Wednesday June 23rd, 2010

“Her soul had locked itself onto his senses.”

beckcryingYipes. Carolyn Kellogg at the L. A. Times points to the paper’s review of Glenn Beck’s new novel, The Overton Window, which includes this excerpt from the book:

Something about this woman defied a traditional chick-at-a-glance inventory. Without a doubt all the goodies were in all the right places, but no mere scale of one to 10 was going to do the job this time. It was an entirely new experience for him. Though he’d been in her presence for less than a minute, her soul had locked itself onto his senses, far more than her substance had.

That makes Ayn Rand read like Walt Whitman. The promotional copy calls the novel “a ripped-from-the-headlines thriller,” though I think it only refers to the headlines on the crazy newspapers that spin around in Glenn Beck’s head.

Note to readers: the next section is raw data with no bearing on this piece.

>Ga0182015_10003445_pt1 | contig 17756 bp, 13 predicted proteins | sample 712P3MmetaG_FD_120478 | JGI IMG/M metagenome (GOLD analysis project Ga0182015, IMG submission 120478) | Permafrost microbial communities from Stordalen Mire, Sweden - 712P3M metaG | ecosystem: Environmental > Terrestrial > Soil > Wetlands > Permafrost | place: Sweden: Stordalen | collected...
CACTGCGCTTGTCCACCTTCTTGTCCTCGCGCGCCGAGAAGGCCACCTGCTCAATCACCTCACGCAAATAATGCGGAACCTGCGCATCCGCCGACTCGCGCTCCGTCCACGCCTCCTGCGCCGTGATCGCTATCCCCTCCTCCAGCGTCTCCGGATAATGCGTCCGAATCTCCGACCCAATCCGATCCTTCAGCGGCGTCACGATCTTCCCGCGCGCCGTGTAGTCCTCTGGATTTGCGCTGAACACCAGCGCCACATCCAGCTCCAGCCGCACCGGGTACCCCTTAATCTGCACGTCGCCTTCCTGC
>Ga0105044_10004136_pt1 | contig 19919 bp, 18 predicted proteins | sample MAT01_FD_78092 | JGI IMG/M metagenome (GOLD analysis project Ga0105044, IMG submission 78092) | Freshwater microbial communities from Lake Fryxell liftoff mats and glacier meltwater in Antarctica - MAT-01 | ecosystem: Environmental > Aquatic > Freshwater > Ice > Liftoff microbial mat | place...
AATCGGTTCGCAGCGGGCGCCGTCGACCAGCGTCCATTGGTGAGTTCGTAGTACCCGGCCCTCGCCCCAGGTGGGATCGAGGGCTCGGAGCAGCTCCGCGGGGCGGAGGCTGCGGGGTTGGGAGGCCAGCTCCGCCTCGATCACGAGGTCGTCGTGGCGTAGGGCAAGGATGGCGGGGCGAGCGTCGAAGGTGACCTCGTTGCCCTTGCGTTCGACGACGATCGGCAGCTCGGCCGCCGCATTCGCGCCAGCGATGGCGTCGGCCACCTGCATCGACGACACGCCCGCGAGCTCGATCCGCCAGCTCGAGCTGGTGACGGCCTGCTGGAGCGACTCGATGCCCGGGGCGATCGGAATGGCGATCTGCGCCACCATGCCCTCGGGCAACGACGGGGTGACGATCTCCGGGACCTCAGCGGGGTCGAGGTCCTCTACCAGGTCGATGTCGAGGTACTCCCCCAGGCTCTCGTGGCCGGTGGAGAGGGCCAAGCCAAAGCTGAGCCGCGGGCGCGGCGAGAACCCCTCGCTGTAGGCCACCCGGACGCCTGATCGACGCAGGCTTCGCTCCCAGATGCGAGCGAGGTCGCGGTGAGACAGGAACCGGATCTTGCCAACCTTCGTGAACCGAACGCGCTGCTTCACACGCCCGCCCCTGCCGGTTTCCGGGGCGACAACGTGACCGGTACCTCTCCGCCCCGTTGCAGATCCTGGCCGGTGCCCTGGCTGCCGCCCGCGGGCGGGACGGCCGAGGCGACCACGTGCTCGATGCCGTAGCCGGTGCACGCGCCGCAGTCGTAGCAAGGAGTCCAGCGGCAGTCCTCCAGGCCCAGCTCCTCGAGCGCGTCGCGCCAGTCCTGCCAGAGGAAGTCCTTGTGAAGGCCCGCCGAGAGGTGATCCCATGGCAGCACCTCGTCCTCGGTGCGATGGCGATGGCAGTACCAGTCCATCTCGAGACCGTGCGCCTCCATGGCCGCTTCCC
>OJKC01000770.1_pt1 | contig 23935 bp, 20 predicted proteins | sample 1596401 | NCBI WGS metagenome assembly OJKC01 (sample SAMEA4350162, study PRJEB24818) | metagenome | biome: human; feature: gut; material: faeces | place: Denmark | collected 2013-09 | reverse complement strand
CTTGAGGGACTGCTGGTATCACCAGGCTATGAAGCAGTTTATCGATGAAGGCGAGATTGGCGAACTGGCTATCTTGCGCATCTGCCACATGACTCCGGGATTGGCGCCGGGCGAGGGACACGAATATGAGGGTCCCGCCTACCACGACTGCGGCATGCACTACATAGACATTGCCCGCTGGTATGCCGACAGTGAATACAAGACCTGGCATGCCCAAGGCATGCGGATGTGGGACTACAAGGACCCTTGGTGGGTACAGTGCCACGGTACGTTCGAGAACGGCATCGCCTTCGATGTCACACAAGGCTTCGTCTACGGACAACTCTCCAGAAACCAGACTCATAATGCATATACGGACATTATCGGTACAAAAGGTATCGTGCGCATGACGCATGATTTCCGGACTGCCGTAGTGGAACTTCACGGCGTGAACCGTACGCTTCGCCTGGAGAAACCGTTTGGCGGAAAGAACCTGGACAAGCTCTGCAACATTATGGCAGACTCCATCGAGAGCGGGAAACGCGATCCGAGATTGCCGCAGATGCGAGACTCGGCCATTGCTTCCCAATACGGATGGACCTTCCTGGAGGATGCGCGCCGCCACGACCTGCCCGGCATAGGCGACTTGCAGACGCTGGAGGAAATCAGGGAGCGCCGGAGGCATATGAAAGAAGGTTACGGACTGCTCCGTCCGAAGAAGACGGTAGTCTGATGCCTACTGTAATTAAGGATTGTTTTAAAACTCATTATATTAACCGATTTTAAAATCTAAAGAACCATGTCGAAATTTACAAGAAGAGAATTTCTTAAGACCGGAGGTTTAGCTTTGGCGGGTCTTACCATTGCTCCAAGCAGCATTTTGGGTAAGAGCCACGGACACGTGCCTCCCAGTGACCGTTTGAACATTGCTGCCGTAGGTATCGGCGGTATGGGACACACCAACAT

One reviewer of the book on Amazon wrote, “I laughed, I cried, I sold it at Half Price Books in Houston and got $3.50 for it.” But my favorite comment about the novel came from novelist Alexander Chee. Beck has been saying that he calls his work “faction” — fiction based on fact. Chee wrote: “Dear Glenn Beck: ‘factional’ is already a word that doesn’t mean ‘fact-based fiction,’ but ‘related to a self-seeking contentious minority.’”